Bike Rides with Lots of Elevation Gain
Somewhat recently I was informed that there was such a thing as an “Achievement” for riding 65 miles with an elevation gain in excess of 3000 meters. “Meters” I said to myself, this is America. What does that translate into in terms of U.S. terminology? Well, a Web page on the Internet tells me there are 9,843 feet in 3000 meters. So a 65 mile bike ride with 9,843 feet of climbing does sound to me to be quite an achievement.
Is a 65 mile ride with 3000 meters of climbing an equivalent achievement to lets say a 100 mile ride with 3000 meters of climbing? I’m not sure I’d say so. And the reason why is because the average grade of the climbs in the shorter ride have to be steeper in order to accumulate the elevation gain. And the steeper the climbs translates into “more difficult.” If you don’t believe me, then take a look at A Handy Guide to Climbing Grades.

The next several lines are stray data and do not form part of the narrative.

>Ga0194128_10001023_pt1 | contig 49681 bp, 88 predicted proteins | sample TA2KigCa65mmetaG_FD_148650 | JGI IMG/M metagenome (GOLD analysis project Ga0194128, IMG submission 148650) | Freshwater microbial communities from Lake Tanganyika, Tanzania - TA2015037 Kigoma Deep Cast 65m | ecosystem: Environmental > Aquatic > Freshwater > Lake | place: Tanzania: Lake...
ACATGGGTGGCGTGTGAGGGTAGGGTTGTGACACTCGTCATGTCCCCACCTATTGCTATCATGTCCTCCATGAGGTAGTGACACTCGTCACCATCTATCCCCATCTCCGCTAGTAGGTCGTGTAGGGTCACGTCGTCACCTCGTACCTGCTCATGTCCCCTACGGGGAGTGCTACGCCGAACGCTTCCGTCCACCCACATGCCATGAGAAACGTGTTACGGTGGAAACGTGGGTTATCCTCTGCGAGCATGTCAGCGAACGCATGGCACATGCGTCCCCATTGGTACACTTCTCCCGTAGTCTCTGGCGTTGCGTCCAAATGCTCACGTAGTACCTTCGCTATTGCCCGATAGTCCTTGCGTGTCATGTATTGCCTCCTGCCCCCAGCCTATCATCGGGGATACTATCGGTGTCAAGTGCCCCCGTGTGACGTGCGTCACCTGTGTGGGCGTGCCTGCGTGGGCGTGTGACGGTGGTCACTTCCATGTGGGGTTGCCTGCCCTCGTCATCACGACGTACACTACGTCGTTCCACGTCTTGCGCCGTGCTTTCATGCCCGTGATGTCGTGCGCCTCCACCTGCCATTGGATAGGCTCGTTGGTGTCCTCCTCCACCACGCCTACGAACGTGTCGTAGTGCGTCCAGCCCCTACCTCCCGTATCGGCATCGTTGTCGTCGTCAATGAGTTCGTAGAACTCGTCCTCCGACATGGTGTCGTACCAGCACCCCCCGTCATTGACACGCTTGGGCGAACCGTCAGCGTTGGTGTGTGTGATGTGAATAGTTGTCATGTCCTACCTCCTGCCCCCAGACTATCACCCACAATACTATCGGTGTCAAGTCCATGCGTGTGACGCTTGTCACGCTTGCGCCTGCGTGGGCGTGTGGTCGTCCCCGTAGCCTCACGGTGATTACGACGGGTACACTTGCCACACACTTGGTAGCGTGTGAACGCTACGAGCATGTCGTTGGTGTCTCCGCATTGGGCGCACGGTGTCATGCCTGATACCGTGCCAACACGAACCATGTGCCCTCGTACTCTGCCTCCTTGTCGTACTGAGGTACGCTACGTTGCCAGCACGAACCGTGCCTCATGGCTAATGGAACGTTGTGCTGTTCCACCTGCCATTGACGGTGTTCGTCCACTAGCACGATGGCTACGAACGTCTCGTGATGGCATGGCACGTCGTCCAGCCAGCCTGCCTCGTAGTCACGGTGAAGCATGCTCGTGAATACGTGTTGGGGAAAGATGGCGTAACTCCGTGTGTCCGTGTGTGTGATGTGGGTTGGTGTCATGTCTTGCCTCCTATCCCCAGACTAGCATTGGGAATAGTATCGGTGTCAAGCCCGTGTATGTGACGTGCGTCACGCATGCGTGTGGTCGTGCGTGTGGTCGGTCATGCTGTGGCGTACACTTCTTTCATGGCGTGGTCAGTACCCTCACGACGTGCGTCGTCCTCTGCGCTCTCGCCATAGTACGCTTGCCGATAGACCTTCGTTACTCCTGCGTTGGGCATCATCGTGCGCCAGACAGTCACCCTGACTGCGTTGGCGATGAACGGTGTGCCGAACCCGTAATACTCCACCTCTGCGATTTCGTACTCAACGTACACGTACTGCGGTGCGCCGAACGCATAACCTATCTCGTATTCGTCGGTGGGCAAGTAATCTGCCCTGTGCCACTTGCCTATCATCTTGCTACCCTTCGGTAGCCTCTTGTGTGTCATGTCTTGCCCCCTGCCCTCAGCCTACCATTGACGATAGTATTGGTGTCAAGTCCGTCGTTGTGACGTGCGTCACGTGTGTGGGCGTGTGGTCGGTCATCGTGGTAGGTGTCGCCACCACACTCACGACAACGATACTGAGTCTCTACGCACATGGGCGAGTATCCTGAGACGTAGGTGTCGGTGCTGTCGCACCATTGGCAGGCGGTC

In NJ it is not very easy to find enough hills to squeeze 3000 meters of elevation gain into a 65 mile ride. And if you do a 100 mile ride with 3000 meters of elevation gain does that really qualify as a 65 mile ride with 3000 meters of elevation gain? I think not! But I have found two loops somewhat close to my home that if done multiple times you can squeeze the magic 3000 meters of elevation gain into 65 miles. In fact, one of the loops will let you do it in 59 miles and you won’t have to do a grade in excess of 9%. CLICK HERE to see the 5.1 mile loop with 850 feet of elevation gain, and CLICK HERE to see the 4.0 mile loop with 610 feet of elevation gain.